It was at my father’s funeral the first time I told my family.
I couldn’t listen to how wonderful he was one more time.
He was so handsome, charismatic, such a good father, husband, friend… On and on it droned in my head and all I could think was…
He stole my childhood, my innocence.
At dinner after everyone left, it was just my brothers and sisters (my mother having passed away years before). Story after story was being told, and suddenly it just came out.
I stood up in the middle of the restaurant. “He’s not the wonderful man you all think he is!” I screamed.
Silence. I swear, the whole restaurant suddenly became still.
I had their attention, and now I had to say something.
Quietly, I resumed.
Did I use the word incest then? I can’t remember, it’s been so long now.
Incest is a really hard thing to admit to. Is it shame? Or the promise of silence that’s so often associated with it.
It’s not a pretty word and many skirt around it. I did for the longest time.
Wounded, sexual assault on a child, violated, victimized, childhood abuse, sexual trauma. Somehow these words are easier to say.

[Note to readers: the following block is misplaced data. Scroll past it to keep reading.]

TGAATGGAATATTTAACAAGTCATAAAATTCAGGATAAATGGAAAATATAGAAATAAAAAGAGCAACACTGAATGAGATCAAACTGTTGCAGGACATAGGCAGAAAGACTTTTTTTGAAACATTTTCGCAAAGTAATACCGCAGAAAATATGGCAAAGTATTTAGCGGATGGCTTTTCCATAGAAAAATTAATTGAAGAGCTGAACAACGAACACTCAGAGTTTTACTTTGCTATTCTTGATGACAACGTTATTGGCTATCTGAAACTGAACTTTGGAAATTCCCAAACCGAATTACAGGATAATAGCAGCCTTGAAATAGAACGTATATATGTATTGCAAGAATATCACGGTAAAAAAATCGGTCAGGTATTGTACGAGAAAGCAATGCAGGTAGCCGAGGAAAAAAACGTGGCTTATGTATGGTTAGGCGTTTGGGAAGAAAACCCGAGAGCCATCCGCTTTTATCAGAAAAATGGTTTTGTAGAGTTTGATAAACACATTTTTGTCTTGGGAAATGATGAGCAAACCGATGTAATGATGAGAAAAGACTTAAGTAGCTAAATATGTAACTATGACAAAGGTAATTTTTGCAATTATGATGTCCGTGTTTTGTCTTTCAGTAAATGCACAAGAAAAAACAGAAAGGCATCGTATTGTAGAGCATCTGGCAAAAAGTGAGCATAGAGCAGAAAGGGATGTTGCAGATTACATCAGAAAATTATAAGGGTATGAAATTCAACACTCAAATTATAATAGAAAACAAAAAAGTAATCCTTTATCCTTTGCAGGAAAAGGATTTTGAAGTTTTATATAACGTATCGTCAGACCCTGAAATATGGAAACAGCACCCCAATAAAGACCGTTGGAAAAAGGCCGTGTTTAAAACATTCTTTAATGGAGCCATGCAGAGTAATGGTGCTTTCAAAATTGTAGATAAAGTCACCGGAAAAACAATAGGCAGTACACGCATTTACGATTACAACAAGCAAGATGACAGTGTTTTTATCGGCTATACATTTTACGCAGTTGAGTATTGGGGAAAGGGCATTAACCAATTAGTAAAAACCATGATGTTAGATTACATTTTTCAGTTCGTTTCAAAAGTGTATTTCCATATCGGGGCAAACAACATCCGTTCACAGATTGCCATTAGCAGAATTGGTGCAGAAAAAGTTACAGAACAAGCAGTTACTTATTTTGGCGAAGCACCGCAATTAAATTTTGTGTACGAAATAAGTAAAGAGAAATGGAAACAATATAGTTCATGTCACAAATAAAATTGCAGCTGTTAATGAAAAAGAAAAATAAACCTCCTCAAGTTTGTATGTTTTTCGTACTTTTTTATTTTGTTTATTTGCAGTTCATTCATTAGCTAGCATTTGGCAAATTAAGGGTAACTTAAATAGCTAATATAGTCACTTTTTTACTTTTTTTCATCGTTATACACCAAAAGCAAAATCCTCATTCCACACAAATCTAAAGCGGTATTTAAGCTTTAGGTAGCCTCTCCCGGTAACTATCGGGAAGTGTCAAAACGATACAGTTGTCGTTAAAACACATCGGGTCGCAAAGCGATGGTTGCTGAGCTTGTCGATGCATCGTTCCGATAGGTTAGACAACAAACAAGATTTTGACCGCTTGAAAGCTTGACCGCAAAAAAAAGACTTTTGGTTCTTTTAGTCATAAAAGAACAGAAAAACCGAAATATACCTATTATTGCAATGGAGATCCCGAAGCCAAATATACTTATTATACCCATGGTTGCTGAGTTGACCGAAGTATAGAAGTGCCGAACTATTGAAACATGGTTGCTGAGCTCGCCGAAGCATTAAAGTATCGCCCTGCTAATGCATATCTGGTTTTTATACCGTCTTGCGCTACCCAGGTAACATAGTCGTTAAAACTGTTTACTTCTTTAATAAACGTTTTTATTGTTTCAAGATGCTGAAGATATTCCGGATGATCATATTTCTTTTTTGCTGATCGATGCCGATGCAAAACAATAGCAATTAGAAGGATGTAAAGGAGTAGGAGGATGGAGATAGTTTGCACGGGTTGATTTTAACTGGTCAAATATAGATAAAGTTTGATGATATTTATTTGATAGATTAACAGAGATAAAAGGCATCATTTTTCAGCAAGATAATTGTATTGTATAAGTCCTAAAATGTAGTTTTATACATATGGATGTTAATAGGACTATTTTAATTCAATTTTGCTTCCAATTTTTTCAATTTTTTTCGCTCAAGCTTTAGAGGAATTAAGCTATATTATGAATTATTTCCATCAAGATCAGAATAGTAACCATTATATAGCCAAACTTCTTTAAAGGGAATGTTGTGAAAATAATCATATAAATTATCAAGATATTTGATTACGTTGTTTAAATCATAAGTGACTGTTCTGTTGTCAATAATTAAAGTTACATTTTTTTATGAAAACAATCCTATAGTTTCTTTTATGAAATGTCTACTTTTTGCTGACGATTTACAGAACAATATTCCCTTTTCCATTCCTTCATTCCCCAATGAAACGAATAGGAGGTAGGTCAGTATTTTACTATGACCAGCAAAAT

I’m here to claim it. And I suggest you claim it too.
There is so much power in claiming it. It could even be the first step in healing.
If you can’t name it, own it (even in private), you can’t heal it.
As an advocate and mentor for incest survivors, I can attest to the release that comes from just claiming your pain.
He stole my childhood
I tell stories about my childhood in Northwestern Quebec. I loved growing up there. Family, song, crazy stories acted out by my mother and her brother.
Ahhh, the snowball fights, sledding down the waterfall with nothing but cardboard between you and the ice. Ice skating. In the summer, life on the farm with all its smells and beauty and nature. My favorite memories are of ending with song on the big porch swing with all my cousins and brothers and sisters.
At home, at night, my parents harmonizing in song together as we gathered as a family. Music was as much a part of my life as arguing with my brothers and sisters.
But on that fateful day when he took my innocence, he also stole my childhood.
For so long, nothing good came to mind. It was lost. That loving, joyful feeling that I had growing up got all mixed up with my hatred and anger.
I reclaimed it years later when I finally let go.
When I learned the reasons and the lessons behind the incest.
I can finally feel the freedom and joy that only a chid knows and feels deep down in her soul.
It’s never an easy journey to overcome any kind of trauma from childhood, but I can truly say that it’s possible to feel that deep joy and passion again. To understand the wisdom that comes from the pain when you finally release its grip on you.
Please comment below and let me know when you finally claimed the pain.